Tag: Africas

UPDATE 3-South Africa’s Woolworths reviews strategy in bid to revive profit

* Full-year HEPS down 65.1%

* Sales dip on store closures

* Food and online only star performers

* Reviewing S. African fashion business (Adds CEO presentation on strategy review, DJ cost cut initiatives)

JOHANNESBURG, Sept 17 (Reuters) – Woolworths Holdings is reviewing its South African clothing business and the food division of Australian unit David Jones to respond to fashion trends and stem losses amid a slump in earnings, its chief executive said on Thursday.

Roy Bagattini, who took over as CEO of the fashion and food retailer in February, is on a mission to improve the performance of the David Jones department store chain. His predecessor Ian Moir paid a premium to bulk up in Australia and turn the company into a leading southern hemisphere retailer.

“Although some progress has been made, our David Jones business has simply not transitioned fast enough,” Bagattini told analysts on Thursday during

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South Africa’s ANC Stalls Plan to Nationalize Central Bank

The headquarters of the South African Reserve Bank in Pretoria.

Photographer: Waldo Swiegers/Bloomberg

A top South African ruling party official said plans to nationalize the central bank will be shelved as the government wrestles with getting the coronavirus-stricken economy back on track.

The country doesn’t have the “massive resources” that may be needed to buy out the bank’s private shareholders and spending the money would be unjustified in the current economic climate, said Paul Mashatile, the treasurer-general of the African National Congress.

“We would not want to rush to go in that direction because there are other implications,” he said in an interview. “Our view is that we want these resources to be channeled rather to infrastructure projects.”

The ANC decided at a conference in 2017 that the state should take ownership of the South African Reserve Bank, one of a handful of central banks owned by

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Health Tech Pins Hope on Africa’s Pandemic Shift to Online Care | Technology News

LAGOS (Reuters) – When Loveth Metiboba’s baby had diarrhoea, she worried that taking him to a clinic near her home in Nigeria’s capital, Abuja, might expose them both to the coronavirus.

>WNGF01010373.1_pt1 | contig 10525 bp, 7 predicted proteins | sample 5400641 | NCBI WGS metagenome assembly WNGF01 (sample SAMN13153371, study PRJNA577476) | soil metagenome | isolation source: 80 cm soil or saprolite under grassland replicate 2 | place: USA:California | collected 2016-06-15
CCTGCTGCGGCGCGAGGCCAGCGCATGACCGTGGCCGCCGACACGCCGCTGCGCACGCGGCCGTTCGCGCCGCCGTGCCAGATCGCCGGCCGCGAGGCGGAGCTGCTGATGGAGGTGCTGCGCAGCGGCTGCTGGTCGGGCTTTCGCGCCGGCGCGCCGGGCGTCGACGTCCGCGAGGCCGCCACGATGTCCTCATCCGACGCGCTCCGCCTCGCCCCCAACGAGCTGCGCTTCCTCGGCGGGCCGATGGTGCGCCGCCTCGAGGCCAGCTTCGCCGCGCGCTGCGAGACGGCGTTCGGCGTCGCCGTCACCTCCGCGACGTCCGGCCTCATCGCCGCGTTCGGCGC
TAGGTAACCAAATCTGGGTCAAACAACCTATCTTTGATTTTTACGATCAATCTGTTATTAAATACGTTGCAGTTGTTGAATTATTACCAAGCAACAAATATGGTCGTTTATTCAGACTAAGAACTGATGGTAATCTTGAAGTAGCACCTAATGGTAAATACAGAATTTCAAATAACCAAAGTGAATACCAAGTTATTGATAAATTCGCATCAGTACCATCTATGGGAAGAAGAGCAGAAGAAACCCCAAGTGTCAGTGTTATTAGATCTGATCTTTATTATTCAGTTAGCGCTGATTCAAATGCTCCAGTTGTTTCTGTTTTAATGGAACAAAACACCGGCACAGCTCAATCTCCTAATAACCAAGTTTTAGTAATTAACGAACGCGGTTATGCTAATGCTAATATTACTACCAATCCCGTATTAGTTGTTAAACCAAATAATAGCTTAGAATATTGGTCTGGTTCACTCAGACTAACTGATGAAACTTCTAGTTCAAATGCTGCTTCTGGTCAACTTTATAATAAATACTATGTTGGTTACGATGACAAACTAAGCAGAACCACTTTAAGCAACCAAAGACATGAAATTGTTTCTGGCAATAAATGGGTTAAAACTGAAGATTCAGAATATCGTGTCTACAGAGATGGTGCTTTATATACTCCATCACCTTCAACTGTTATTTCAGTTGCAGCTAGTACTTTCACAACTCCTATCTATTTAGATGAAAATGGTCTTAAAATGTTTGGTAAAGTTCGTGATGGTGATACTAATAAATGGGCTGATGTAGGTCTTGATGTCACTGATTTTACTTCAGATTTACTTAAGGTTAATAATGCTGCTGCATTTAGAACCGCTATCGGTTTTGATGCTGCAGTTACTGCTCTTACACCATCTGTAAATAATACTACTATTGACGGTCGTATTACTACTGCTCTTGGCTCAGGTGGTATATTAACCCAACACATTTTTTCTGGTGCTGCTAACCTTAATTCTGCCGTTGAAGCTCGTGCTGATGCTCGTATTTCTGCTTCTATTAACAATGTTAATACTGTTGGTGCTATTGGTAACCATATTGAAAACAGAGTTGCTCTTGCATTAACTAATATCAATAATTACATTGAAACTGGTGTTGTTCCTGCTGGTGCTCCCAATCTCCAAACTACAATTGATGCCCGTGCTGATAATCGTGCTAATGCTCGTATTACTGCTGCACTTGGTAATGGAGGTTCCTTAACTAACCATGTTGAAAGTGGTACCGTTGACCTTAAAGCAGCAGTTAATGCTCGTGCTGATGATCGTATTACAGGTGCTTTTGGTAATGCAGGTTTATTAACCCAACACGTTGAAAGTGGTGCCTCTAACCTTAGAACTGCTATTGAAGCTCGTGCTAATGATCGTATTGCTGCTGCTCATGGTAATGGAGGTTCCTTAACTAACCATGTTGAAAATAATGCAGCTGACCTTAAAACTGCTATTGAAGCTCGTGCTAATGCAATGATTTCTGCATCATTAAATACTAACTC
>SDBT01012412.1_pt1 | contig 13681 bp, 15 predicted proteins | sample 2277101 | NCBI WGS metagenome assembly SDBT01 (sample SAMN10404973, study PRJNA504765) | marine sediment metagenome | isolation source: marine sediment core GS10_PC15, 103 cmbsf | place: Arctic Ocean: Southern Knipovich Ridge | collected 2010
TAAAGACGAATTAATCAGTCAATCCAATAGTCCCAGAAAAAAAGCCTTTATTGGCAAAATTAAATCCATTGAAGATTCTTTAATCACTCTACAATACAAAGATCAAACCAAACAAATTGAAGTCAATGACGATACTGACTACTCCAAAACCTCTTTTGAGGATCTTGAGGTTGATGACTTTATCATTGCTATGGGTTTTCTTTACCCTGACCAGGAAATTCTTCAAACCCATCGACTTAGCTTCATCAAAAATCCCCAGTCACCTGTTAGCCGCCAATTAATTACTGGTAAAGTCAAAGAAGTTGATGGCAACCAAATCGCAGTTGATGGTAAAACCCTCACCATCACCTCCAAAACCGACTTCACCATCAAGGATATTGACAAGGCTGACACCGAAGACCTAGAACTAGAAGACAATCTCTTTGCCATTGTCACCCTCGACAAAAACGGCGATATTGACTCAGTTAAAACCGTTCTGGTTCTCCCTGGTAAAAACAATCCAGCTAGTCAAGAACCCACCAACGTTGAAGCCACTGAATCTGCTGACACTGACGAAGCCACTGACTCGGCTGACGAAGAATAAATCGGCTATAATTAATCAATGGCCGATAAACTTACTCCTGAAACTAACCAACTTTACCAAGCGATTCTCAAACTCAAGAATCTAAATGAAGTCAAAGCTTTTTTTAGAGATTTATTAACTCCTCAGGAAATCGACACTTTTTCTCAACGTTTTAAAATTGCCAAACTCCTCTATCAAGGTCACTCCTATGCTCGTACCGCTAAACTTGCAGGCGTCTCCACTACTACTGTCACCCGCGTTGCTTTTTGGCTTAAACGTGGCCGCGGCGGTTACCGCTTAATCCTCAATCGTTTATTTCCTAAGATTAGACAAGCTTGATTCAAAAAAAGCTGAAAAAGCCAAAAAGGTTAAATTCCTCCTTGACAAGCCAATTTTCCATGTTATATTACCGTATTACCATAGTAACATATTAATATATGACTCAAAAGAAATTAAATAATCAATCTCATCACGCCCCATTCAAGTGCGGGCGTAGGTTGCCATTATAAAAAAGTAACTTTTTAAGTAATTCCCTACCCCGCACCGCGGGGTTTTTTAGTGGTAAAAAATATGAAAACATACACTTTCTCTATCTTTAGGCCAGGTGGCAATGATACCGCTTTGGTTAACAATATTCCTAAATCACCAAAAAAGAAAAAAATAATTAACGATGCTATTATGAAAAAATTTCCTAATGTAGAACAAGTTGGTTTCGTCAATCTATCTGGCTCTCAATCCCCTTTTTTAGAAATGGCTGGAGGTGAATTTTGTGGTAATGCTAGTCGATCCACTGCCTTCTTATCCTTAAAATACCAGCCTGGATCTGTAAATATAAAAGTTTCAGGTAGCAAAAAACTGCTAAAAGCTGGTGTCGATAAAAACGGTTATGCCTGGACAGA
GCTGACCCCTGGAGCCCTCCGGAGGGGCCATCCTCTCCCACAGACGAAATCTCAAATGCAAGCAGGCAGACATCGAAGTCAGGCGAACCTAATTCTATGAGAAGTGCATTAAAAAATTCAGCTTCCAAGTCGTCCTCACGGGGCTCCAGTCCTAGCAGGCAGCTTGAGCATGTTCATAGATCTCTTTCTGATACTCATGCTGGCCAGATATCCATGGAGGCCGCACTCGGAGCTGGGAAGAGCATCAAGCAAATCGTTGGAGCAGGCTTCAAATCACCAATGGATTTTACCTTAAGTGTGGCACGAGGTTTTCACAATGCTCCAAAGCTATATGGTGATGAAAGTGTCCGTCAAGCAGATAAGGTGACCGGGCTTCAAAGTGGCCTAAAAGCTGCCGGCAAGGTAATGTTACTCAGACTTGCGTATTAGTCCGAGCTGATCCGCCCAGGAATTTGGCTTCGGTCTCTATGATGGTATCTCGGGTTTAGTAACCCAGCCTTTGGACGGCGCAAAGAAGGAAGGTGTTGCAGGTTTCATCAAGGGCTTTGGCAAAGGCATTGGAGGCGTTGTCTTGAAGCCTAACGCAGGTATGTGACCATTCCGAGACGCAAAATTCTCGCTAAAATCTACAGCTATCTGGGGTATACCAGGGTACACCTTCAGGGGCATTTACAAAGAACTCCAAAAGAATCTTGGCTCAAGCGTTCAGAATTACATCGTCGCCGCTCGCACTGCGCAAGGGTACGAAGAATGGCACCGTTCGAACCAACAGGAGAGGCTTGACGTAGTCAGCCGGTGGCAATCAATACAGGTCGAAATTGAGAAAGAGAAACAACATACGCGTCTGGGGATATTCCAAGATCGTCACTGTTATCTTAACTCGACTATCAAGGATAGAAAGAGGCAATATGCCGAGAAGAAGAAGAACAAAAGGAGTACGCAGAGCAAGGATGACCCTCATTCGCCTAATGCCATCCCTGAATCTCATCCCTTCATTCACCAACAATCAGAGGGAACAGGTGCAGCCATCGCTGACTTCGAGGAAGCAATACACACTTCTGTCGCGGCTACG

“The idea of going to the clinic was very scary,” said Metiboba, a researcher for a charity.

Instead, the clinic, run by Nigerian health technology firm eHealth Africa, sent her a web browser link to hold a video chat with a doctor who diagnosed her son with a mild illness and prescribed medicine to avoid dehydration.

Across the globe, the COVID-19 pandemic has accelerated changes in the way medicine is practised as medical care increasingly begins with an online consultation rather than a face-to-face meeting.

But the opportunities in Africa, where access to medical care is often restricted, are transformational and offer growth prospects to companies that provide online consultations and online sales of medicine.

Mukul Majmudar, chief executive

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Health tech pins hope on Africa’s pandemic shift to online care

By Alexis Akwagyiram

LAGOS (Reuters) – When Loveth Metiboba’s baby had diarrhoea, she worried that taking him to a clinic near her home in Nigeria’s capital, Abuja, might expose them both to the coronavirus.

“The idea of going to the clinic was very scary,” said Metiboba, a researcher for a charity.

Instead, the clinic, run by Nigerian health technology firm eHealth Africa, sent her a web browser link to hold a video chat with a doctor who diagnosed her son with a mild illness and prescribed medicine to avoid dehydration.

Across the globe, the COVID-19 pandemic has accelerated changes in the way medicine is practised as medical care increasingly begins with an online consultation rather than a face-to-face meeting.

But the opportunities in Africa, where access to medical care is often restricted, are transformational and offer growth prospects to companies that provide online consultations and online sales of medicine.

Mukul

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INSIGHT-Health tech pins hope on Africa’s pandemic shift to online care

By Alexis Akwagyiram

LAGOS, Sept 7 (Reuters)When Loveth Metiboba’s baby had diarrhoea, she worried that taking him to a clinic near her home in Nigeria’s capital, Abuja, might expose them both to the coronavirus.

“The idea of going to the clinic was very scary,” said Metiboba, a researcher for a charity.

Instead, the clinic, run by Nigerian health technology firm eHealth Africa, sent her a web browser link to hold a video chat with a doctor who diagnosed her son with a mild illness and prescribed medicine to avoid dehydration.

Across the globe, the COVID-19 pandemic has accelerated changes in the way medicine is practised as medical care increasingly begins with an online consultation rather than a face-to-face meeting.

But the opportunities in Africa, where access to medical care is often restricted, are transformational and offer growth prospects to companies that provide online consultations and online sales

Read More